Through the program, Senior Community Organizer Rachel Ramirez offered trainings last month in Hungary, Romania, and Slovakia. Senior Community Organizer  Jim Picchetti will travel to Hungary and Slovakia to offer trainings in February. CCH has sent organizers abroad for five trainings and hosted 11 interns through the GLC program.

Fanni has volunteered at “City is for All” for two years as an advocate for housing rights for and alongside homeless people. For the past year, Fanni has studied sociology at the University of Pecs.

She began her activism at age 15, participating in her town’s Occupy Movement, but has been an advocate from a young age because of her activist mother. Since then, Fanni’s activism has primarily been on anti-governmental demonstrations and protests. Over the years, Fanni has participated in volunteer training sessions on community development and organizing, as well as “green” activism.

Alexandra also has worked with City is for All for two years,  serving as a social worker for disadvantaged and minority groups. She is leading a project to increase a number of public restrooms in Budapest to aid homeless people, in addition to her work at a non-governmental organization (NGO), Kretakor Foundation.

Alexandra works at a second NGO, “Equal Opportunities in the Schoolbench,” to create afterschool programs for underprivileged students. Previously, she mentored children at a child welfare center in Budapest and volunteered at a juvenile center.

On Monday and Tuesday, CCH organizers helped train 18 Central European program participants. After training, participants departed for assignments with organizing groups in other U.S. cities, including Los Angeles, New Orleans, Boston, and Charleston.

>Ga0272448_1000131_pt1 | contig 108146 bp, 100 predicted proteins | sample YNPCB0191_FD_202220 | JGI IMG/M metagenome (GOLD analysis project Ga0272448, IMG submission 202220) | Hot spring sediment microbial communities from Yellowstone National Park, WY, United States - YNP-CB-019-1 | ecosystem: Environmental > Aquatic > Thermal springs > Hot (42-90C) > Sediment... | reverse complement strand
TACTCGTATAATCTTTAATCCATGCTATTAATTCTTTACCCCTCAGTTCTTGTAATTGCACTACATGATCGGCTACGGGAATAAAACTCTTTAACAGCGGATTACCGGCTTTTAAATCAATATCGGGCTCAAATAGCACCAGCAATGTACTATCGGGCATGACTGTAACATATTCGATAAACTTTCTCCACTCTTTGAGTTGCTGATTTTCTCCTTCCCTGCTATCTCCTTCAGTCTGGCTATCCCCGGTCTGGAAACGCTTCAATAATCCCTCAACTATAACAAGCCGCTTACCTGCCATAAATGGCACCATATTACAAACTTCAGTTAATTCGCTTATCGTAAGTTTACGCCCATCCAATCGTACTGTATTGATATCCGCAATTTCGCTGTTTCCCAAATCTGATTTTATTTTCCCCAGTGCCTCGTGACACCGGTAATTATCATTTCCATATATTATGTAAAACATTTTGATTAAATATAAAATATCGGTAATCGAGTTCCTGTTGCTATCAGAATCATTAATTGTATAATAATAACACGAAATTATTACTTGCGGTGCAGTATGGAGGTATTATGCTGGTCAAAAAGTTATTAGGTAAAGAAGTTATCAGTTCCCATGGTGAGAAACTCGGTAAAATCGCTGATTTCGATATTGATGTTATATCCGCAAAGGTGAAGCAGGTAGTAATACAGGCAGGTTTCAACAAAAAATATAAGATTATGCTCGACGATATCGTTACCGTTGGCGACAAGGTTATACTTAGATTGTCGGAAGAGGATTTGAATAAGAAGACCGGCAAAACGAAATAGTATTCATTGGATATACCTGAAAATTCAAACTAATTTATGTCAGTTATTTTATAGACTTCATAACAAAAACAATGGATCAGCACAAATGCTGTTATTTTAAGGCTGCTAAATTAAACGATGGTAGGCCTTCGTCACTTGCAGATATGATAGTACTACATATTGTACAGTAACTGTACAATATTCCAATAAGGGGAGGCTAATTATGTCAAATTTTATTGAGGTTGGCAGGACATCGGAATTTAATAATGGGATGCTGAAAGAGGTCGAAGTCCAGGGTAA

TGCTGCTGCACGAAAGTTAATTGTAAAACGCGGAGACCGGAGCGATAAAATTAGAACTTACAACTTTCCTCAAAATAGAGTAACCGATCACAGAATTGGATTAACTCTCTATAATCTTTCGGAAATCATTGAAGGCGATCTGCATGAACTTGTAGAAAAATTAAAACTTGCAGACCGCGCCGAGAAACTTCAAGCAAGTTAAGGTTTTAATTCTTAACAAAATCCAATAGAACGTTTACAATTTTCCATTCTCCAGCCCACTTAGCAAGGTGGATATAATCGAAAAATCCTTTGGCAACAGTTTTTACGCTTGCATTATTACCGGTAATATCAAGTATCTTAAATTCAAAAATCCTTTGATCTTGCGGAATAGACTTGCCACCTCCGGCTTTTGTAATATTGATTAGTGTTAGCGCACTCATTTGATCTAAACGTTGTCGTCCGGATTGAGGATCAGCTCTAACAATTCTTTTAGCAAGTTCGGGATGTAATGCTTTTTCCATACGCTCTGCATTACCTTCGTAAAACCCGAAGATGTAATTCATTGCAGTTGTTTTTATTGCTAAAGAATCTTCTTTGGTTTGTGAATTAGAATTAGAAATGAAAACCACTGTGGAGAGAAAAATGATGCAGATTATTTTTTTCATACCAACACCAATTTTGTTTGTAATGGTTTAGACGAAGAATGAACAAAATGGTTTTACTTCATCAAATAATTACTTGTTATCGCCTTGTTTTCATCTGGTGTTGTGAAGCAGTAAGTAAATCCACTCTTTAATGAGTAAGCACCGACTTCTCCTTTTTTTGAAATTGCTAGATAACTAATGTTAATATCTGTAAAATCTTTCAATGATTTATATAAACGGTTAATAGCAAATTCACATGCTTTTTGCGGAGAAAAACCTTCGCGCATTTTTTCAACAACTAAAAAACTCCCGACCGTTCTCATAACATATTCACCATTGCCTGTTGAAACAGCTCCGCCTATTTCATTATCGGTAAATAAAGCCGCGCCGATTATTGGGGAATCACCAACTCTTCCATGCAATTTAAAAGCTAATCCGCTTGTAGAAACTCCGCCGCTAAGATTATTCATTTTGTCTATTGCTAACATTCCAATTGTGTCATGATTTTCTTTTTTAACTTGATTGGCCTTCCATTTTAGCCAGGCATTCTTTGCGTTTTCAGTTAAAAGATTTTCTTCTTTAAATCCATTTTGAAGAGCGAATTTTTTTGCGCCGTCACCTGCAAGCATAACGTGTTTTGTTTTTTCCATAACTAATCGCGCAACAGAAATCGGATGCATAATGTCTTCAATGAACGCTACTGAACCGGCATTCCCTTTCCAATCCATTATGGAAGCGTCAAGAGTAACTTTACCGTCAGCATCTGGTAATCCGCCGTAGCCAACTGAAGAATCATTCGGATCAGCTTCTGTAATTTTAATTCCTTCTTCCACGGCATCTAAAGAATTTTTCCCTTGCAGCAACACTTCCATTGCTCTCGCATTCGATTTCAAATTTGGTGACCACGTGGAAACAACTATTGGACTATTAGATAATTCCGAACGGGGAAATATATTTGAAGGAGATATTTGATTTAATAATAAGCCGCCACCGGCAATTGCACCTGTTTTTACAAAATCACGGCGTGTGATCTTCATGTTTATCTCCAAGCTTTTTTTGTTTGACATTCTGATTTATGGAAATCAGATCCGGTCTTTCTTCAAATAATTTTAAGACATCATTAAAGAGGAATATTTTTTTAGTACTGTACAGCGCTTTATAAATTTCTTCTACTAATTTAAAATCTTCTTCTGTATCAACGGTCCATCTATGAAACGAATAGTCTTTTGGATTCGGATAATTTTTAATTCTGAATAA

For the program’s duration, Fanni and Alexandra will train with Jim through CCH’s Statewide Network.

– Cydney Salvador, Media Intern

CCH releases findings on ‘doubled-up’ homeless families, city offers new housing resources to help 100 families

An analysis by Chicago Coalition for the Homeless (CCH) shows that 82% of homeless people in Chicago in 2015 sought shelter with relatives and friends, also known as being “doubled-up.”

CCH’s report was released as its HomeWorks campaign joined the city of Chicago in April to announce the city’s new school-based housing initiative. The program will offer permanent housing and support services to 100 homeless families attending six Chicago Public Schools (CPS) located in high-crime communities.

By November, 75 families were identified as qualifying for permanent housing through the program, known as Housing Support for CPS Families in Transition, or FIT.  Continue reading CCH releases findings on ‘doubled-up’ homeless families, city offers new housing resources to help 100 families

Free birth records for people experiencing homelessness, under new state law advocated by CCH